Baby Boomers Eye Chart
 There remain moments on Veedon Fleece that I wish I understood better. Sometimes, I can’t help wishing I knew which references are directly autobiographical, which are simply fantastic, and which are a redolent mash of the two. At the same time, I’m glad that this album came out in the '70s, when artists still had auras and works could still permeate listeners on their own terms. But I have a feeling, even if it were just being released today, that Veedon Fleece still wouldn’t unravel or surrender its knots of mysteries. It wouldn't be any less of a soothing antidote or a roving puzzle. After all, even after ten years of having it in my collection, it’s still just as alluring and affecting and incredible as it’s ever been.

Sample Reader Comments


The Sanity Inspector   -   I read Van's interview in Rolling Stone in the late 80s, wherein he said that fans asked him if he still had the dogs from that photo. "Listen, an album cover is not real life!" he said.
Ekko   -   I love that album--haven't listened to it in ages. Forgot how good it was. Great post.

Anonymous   -   I remember acquiring my 2nd copy of Veedon Fleece back in the mid-70's out of the cut-out bin. Already I was sure that the album was by far the best Van had ever produced. And now years later I am glad someone has the same attachment to this truly excellent album that still sounds new today. 

Obligatory Sheep Photo

Samuel   -   Veedon Fleece is currently out-of-print, but there are still a few used copies on Amazon." Now just recently made available along with nearly the complete Morrison catalogue on iTunes. Glad I downloaded the full album; this one somehow slipped through the cracks in my long attentiveness to one of the great vocalists from Astral Weeks to Pay the Devil.

Anonymous   -   Van Morrison is a lifetime project, indeed. A mystic. A searcher. I love Van. I hope I never meet him! I just want to hear him sing.

Anonymous   -   I find Fair Play to you particularly affecting and I can't explain why. This album takes several listens to get into for the first time listener but once you do this you can be hooked!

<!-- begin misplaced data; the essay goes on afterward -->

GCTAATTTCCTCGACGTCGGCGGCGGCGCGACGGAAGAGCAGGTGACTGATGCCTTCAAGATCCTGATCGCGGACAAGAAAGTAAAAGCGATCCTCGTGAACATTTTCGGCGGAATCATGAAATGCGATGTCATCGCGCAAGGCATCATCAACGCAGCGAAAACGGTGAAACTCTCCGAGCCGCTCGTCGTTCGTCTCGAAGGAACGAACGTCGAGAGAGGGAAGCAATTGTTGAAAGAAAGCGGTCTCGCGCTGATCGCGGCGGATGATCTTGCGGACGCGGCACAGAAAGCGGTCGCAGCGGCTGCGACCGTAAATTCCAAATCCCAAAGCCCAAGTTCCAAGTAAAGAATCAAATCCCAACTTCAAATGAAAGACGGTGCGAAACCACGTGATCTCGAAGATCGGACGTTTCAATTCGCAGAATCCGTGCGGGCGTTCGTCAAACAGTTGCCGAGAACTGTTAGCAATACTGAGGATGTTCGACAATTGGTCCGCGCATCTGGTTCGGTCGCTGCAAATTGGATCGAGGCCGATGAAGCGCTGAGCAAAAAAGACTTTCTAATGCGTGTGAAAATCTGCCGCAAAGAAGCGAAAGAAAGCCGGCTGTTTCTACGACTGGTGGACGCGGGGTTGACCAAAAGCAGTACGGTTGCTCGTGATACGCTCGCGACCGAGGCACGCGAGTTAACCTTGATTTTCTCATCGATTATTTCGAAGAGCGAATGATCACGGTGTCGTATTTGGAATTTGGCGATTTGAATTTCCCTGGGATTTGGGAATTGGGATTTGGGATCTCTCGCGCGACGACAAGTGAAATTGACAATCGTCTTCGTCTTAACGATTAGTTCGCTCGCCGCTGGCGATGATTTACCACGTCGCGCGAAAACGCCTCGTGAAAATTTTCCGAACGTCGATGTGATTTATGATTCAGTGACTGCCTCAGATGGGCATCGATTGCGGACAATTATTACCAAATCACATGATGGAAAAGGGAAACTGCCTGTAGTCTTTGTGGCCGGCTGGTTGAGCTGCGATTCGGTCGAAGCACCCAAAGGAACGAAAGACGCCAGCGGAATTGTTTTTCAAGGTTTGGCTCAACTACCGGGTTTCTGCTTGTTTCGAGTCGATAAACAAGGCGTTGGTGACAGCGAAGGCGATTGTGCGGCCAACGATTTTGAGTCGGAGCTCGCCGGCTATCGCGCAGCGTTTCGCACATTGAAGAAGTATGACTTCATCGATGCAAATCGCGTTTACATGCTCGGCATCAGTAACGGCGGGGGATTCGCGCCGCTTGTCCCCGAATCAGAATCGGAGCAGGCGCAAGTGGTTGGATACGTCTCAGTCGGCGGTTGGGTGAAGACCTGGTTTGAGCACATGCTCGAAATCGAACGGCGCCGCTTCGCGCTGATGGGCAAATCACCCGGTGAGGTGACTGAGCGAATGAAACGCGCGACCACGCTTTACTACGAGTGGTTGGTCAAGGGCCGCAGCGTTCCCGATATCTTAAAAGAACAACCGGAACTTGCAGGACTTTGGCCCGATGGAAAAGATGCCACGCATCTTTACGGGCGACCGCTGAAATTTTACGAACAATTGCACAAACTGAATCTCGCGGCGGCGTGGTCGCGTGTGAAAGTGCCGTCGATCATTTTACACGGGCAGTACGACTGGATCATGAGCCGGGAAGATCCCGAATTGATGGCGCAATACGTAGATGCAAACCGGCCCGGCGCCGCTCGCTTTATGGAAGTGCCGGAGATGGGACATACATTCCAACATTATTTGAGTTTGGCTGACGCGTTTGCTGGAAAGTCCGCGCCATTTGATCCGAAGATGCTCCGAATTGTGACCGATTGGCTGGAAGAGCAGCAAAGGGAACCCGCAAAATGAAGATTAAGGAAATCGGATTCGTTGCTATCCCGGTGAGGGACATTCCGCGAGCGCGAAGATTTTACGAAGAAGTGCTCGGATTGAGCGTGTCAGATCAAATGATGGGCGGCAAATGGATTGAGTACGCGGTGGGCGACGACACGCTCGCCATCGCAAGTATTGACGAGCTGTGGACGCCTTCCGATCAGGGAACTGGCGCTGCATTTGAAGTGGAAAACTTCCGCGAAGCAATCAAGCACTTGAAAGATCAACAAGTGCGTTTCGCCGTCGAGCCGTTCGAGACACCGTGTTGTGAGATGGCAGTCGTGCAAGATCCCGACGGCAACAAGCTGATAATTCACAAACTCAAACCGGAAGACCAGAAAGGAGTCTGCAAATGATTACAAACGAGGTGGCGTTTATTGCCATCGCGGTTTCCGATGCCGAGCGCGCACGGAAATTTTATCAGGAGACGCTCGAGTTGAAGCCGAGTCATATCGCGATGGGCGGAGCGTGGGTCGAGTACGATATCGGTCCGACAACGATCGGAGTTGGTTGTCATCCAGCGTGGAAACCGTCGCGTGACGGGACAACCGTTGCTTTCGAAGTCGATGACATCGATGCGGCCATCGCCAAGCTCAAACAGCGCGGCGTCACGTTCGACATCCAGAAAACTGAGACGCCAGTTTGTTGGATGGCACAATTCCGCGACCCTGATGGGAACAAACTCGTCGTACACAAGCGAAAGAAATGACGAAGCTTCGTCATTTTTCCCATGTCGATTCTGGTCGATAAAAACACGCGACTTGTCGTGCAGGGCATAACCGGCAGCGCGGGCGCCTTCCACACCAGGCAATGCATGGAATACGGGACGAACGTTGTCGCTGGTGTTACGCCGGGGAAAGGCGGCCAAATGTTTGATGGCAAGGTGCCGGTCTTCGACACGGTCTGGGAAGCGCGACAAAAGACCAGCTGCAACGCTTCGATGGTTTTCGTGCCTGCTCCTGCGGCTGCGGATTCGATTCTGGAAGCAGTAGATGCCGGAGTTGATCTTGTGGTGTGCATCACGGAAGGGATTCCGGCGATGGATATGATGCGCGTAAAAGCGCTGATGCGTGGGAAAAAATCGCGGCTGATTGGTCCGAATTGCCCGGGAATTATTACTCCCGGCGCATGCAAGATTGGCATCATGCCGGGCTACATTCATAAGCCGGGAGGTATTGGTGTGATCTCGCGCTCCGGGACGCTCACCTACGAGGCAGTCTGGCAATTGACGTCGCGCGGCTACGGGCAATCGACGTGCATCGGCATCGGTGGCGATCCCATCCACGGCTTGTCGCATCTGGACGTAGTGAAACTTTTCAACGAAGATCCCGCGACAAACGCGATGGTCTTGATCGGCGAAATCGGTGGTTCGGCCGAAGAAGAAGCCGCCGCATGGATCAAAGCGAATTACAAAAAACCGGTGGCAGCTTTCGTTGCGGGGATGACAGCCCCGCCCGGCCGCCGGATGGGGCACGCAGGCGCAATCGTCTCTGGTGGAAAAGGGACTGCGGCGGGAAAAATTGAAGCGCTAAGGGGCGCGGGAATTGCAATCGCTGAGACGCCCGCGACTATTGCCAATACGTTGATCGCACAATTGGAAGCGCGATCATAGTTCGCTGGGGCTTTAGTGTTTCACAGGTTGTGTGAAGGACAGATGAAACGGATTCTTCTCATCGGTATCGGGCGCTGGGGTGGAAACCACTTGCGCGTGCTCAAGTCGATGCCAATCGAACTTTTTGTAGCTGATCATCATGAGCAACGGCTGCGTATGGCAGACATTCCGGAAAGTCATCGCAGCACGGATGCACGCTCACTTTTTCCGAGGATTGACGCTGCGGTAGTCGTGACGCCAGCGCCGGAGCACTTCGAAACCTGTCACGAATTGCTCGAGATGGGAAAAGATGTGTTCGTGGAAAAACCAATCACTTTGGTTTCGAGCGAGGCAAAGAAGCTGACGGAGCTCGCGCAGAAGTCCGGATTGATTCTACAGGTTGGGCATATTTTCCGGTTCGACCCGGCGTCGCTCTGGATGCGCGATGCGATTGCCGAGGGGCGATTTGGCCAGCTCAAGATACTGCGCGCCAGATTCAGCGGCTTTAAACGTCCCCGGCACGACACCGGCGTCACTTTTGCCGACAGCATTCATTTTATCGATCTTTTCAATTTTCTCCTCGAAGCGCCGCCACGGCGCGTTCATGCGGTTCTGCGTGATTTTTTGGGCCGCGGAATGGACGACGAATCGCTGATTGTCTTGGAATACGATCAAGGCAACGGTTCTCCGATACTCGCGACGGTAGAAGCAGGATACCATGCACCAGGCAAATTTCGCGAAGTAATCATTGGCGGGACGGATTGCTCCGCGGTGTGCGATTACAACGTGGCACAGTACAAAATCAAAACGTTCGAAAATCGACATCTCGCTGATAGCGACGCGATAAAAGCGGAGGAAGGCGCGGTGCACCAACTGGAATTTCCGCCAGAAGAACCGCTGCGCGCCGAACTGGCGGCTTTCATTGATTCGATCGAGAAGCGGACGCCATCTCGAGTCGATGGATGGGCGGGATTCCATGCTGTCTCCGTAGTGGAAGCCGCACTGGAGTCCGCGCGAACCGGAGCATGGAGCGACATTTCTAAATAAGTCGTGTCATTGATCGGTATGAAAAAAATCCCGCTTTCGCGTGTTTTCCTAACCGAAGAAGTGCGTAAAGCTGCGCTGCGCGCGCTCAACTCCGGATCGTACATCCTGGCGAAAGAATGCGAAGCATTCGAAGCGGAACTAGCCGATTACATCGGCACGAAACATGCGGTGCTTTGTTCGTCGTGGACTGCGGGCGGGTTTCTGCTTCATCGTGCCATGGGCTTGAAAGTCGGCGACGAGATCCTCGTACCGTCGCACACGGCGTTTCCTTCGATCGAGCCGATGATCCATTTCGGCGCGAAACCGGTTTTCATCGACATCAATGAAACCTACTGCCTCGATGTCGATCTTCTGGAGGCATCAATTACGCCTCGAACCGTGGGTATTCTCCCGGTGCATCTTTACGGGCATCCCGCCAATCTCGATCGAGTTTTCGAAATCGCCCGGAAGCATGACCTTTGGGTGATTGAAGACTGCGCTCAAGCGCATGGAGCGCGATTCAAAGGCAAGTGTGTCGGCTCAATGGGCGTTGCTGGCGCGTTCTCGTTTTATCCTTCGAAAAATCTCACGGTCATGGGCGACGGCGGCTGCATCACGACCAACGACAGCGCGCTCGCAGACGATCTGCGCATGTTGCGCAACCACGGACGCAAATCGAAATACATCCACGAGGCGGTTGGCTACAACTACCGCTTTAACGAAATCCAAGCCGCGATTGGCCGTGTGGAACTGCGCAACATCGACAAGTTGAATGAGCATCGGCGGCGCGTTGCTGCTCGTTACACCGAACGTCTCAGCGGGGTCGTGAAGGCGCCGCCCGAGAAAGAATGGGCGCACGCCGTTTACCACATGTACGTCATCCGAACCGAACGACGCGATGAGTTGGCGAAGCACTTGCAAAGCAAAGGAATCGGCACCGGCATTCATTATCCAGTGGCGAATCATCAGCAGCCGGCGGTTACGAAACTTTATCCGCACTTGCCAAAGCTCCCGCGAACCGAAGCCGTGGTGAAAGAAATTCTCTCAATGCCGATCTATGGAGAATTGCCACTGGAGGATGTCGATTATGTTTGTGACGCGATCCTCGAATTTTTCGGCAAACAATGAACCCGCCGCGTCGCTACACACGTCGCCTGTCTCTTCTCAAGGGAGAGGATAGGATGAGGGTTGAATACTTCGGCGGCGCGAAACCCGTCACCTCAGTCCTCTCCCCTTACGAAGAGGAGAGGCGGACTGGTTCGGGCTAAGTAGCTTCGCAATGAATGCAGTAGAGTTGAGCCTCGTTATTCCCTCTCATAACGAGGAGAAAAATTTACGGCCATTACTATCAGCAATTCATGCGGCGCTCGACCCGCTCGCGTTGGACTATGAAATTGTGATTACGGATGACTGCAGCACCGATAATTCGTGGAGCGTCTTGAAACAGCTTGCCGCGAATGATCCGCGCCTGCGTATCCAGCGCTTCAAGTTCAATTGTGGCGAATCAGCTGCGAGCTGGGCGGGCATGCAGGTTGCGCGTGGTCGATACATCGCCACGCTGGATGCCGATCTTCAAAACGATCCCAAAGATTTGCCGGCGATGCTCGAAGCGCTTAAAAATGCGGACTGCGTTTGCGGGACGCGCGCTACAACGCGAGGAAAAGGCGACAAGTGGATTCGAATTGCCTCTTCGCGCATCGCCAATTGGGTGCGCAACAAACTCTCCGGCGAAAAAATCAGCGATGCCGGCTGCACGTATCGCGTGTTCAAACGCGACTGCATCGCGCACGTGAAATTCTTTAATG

Anonymous   -   Veedon Fleece is among my all time favourite records, alternately revelatory and enigmatic, and definitely best savoured late at night or early in the morning, with no distractions. The only other artists that affect me in a similar way are Gene Clark and Townes Van Zandt, putting This record in rarefied company.

David    -   I listened to Linden Arden several times today . . . and the first two times tears came to my eyes. I don't know why. I'm a 52 year old lawyer and crying is not what I do (last time was when my mother died on Christmas day 2006). I've heard the song described, I think accurately, as "ferociously mournful."

Anonymous   -   Same thing here David/ 54 year old watching Sport - my dog noted my sudden sobbing and jumped up for a drink of tears. Most unusual.

Anonymous   -   i too am in the company of being singularly effected by this album. why? who is Linden Arden?where is the Veedon Fleecelike this album, it is shrouded in mystery.

Anonymous   -   Re: demystifying the lyrics in Veedon Fleece. I could reveal a lot, but I don't get any pleasure in bursting bubbles. It's usually a lot less "mystical" than folks want to imagine.For one example, Van sings on Fair Play, that "there's only one Meadows Way to go, and you say GERONIMO." The truth is that he was deciding where to live and begin his new life. His fiancee wanted to move to the bucolic West Marin town of San Geronimo, on Meadow Way. They lived there happily for several years.Pop! What's that sound?!

Pinup Nights   -   I am crazy about Van Morrison, and Linden Arden Stole The Highlights must be one of his best ever songs. Its a very mysterious tune but in a few sentences Van conjures the sunlight and slopes of San Francisco. I would describe the piano as "beautiful" rather than "sullen". That small grumble aside this is a fantastic review, thank you!!

Plush   -   Pulled out my original copy of Veedon Fleece today after more than 10 years and listened-- stunned again.  Linden Arden is surely a masterpiece and more so of one since it is so short in length. The poetry and expression is far beyond what I remembered and the depth of emotion is mind blowing.  I really like what you wrote about it too.

Anonymous   -   How is it possible that this masterpiece is out of print?  I can buy Chocolate Rain on itunes but not this.. such a crime.

Anonymous   -   Such an excellent review, I love the insightful in to one of my all-time favourite albums. You tap in to Van's genius.

custom paper writer   -   Besides that much of Morrison's music is structured around the conventions of soul music and R&B, such as the popular singles Brown Eyed Girl, Jackie Wilson Said (I'm in Heaven When You Smile), Domino and Wild Night.

Richard   -   I always seem to come across people telling me that Astral Weeks is the greatest album by Van Morrison. Not for me. Veedon Fleece is like taking a seat in an old Irish tavern with the fire roaring in the corner, and listening as a wise old travelling man sings you the story of his life; all the people he's met, all the adventures he's had, all the questions he's pondered and all the places he's gone. It's an incredible album. Astral Weeks is very good but, it's not like this.